Advocacy of practical reasoning as a means of solving curriculum problems implies acceptance of the proposition that changes in what is taught and how it is taught can be brought about in planned ways, or at least that this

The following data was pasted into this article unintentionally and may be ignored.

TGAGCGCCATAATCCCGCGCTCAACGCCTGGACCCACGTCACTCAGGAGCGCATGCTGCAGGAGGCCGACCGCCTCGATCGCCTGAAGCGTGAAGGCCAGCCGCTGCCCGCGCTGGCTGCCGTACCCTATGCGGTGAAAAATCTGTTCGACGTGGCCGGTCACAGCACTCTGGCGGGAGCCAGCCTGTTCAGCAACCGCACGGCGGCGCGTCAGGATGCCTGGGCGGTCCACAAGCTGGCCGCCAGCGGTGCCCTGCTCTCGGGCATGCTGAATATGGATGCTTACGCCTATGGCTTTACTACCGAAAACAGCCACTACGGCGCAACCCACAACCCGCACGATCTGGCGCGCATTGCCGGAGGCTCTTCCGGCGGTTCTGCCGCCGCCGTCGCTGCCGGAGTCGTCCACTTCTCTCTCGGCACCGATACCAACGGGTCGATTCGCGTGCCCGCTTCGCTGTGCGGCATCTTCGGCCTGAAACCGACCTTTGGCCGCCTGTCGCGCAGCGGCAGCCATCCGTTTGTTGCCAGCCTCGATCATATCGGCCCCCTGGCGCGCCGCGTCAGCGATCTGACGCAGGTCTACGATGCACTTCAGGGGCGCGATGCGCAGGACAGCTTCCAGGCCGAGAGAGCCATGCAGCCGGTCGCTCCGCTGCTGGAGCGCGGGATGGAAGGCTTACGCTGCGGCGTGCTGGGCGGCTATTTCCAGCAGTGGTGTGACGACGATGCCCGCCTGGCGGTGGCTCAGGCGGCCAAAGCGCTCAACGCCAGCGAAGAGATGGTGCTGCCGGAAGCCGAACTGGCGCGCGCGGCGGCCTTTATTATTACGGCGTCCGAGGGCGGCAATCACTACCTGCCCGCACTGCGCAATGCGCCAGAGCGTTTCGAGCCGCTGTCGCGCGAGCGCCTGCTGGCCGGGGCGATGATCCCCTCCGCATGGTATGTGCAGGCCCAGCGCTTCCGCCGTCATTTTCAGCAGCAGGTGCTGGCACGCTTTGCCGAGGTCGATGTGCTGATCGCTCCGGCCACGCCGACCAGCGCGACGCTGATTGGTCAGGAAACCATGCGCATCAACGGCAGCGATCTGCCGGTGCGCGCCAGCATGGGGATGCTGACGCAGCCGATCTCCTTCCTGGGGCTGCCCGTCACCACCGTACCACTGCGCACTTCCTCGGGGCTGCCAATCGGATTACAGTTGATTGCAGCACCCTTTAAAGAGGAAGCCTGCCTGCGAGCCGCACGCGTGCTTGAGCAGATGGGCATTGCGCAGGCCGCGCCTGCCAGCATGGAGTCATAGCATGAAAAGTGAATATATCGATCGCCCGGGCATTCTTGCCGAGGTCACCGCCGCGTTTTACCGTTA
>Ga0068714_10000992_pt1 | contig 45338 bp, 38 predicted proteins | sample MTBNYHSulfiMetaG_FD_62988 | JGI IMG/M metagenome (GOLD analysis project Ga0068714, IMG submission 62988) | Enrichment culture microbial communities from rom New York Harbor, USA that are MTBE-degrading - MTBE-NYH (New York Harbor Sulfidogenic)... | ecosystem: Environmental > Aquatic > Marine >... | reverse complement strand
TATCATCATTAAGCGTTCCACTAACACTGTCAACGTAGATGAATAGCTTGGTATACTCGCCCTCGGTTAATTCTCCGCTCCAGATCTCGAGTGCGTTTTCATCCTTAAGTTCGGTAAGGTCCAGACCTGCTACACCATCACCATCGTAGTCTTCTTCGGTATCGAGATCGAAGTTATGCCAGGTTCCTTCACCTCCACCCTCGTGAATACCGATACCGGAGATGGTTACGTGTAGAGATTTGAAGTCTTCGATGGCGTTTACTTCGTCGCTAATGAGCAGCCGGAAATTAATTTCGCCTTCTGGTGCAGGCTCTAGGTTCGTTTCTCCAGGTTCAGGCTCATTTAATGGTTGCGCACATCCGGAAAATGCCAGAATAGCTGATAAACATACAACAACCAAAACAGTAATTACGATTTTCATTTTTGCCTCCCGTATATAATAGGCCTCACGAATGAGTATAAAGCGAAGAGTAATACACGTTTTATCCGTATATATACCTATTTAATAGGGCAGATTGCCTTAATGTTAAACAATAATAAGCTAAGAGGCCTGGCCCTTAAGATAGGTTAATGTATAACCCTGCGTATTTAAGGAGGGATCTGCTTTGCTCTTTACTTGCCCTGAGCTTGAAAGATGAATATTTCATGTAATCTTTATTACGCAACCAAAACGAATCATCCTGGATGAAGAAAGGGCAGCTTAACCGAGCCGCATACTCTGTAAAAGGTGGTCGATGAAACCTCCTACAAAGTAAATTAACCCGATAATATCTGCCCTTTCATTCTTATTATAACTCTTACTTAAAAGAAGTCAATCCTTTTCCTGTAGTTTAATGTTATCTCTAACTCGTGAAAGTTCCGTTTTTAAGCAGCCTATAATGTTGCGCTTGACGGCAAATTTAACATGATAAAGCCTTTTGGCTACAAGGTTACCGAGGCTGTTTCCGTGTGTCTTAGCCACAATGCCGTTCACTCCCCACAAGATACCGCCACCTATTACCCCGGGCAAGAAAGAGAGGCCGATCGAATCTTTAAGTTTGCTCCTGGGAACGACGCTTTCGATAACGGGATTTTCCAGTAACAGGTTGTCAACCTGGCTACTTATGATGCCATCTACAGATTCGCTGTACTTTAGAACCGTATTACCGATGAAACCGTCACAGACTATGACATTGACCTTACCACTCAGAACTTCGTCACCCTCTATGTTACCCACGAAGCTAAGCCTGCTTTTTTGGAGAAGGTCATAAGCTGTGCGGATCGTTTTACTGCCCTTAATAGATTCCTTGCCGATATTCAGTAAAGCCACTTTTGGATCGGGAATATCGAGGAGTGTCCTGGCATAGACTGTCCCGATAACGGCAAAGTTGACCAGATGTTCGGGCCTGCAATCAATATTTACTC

is to an important degree possible. It also implies that the nature of curriculum change is such that, of a variety of approaches to planned change that might be supported, this one is most likely to be successful in defining and realizing curricular purposes. Arguments of this type touch on an area of deep controversy with far-reaching implications for the theory and practice of curriculum. The two basic points at issue are: can change be in any fundamental sense planned, or is the evolution of the curriculum determined by forces that tend in a particular and irreversible direction? And must proposals for curriculum change be based on some set of values, or some ideologicaJI position, or can they be, in some sense, value free? The approach through practical reasoning accepts that planning is possible, and that it must reflect ideological commitments. Two other, importantly different views of curriculum change are to be found in the literature of curriculum theory. For convenience of exposition, they are represented here in their extreme forms. The first claims that intentionality is indeed (or can be) the dominant factor in curriculum change, but assumes that a theory of practice can be nonideological. This is the position of writers of the school of Bobbitt and Tyler2 who deploy a managerial perspective on curriculum theory. Management is, by definition, capable of being effective, but what management achieves is thought of as politically and ideologically neutral. The second view claims that any attempt to intervene in curriculum matters must be politically and ideologically motivated, but that the changes that actually take place are attributable more to sociocultural necessity than to the realization of freely chosen goals through managerial intervention. This view is implied in the statements of writers such as Young and Ka1l6s.3When the argument is joined from the extreme positions, both sides are fairly invulnerable to the thrusts of the other, and the possibilities for achieving a synthesis are limited. The intentionalists cannot attack the inevitablists for being just as ideologically motivated as everyone else without admitting that they themselves are ideologically motivated, while the latter cannot mount substantial arguments against interventionism without admitting it may be effective-which they deny.40f course, many theorists, while tending toward one view or the other, avoid the extreme and put forward ideas that are not obviously incompatible with either position. Sometimes, even, extremists of both types will find themselves on the same side, as, for example, in denunciations of the arguments of the proponents of deschooling, which suggests that their views may not be diametrically opposed after all.